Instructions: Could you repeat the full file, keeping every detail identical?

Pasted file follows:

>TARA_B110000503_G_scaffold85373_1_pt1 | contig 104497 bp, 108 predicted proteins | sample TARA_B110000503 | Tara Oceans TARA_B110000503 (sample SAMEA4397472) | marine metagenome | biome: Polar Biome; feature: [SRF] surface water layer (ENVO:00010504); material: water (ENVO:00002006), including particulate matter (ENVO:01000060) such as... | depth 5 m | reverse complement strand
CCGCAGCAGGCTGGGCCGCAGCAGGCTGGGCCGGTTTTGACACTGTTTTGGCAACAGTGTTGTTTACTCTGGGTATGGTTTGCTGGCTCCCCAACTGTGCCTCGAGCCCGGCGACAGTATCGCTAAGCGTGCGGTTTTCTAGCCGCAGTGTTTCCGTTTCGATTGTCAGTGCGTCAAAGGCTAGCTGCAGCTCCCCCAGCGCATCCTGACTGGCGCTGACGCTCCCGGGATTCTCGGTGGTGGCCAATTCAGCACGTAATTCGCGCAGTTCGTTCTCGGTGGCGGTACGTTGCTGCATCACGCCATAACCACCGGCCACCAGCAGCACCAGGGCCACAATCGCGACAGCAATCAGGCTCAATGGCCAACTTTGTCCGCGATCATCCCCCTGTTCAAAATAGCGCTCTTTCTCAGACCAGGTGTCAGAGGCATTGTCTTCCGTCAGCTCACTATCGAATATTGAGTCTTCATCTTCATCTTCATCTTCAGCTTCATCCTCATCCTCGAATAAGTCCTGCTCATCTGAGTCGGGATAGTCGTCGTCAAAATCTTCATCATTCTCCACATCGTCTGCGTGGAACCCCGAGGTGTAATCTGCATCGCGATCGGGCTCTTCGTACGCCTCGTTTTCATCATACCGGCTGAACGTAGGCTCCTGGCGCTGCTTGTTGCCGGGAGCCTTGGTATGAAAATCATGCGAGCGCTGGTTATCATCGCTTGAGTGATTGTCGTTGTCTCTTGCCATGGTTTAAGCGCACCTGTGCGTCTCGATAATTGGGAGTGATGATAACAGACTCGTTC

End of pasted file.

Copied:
>TARA_B110000503_G_scaffold85373_1_pt1 | contig 104497 bp, 108 predicted proteins | sample TARA_B110000503 | Tara Oceans TARA_B110000503 (sample SAMEA4397472) | marine metagenome | biome: Polar Biome; feature: [SRF] surface water layer (ENVO:00010504); material: water (ENVO:00002006), including particulate matter (ENVO:01000060) such as... | depth 5 m | reverse complement strand
CCGCAGCAGGCTGGGCCGCAGCAGGCTGGGCCGGTTTTGACACTGTTTTGGCAACAGTGTTGTTTACTCTGGGTATGGTTTGCTGGCTCCCCAACTGTGCCTCGAGCCCGGCGACAGTATCGCTAAGCGTGCGGTTTTCTAGCCGCAGTGTTTCCGTTTCGATTGTCAGTGCGTCAAAGGCTAGCTGCAGCTCCCCCAGCGCATCCTGACTGGCGCTGACGCTCCCGGGATTCTCGGTGGTGGCCAATTCAGCACGTAATTCGCGCAGTTCGTTCTCGGTGGCGGTACGTTGCTGCATCACGCCATAACCACCGGCCACCAGCAGCACCAGGGCCACAATCGCGACAGCAATCAGGCTCAATGGCCAACTTTGTCCGCGATCATCCCCCTGTTCAAAATAGCGCTCTTTCTCAGACCAGGTGTCAGAGGCATTGTCTTCCGTCAGCTCACTATCGAATATTGAGTCTTCATCTTCATCTTCATCTTCAGCTTCATCCTCATCCTCGAATAAGTCCTGCTCATCTGAGTCGGGATAGTCGTCGTCAAAATCTTCATCATTCTCCACATCGTCTGCGTGGAACCCCGAGGTGTAATCTGCATCGCGATCGGGCTCTTCGTACGCCTCGTTTTCATCATACCGGCTGAACGTAGGCTCCTGGCGCTGCTTGTTGCCGGGAGCCTTGGTATGAAAATCATGCGAGCGCTGGTTATCATCGCTTGAGTGATTGTCGTTGTCTCTTGCCATGGTTTAAGCGCACCTGTGCGTCTCGATAATTGGGAGTGATGATAACAGACTCGTTC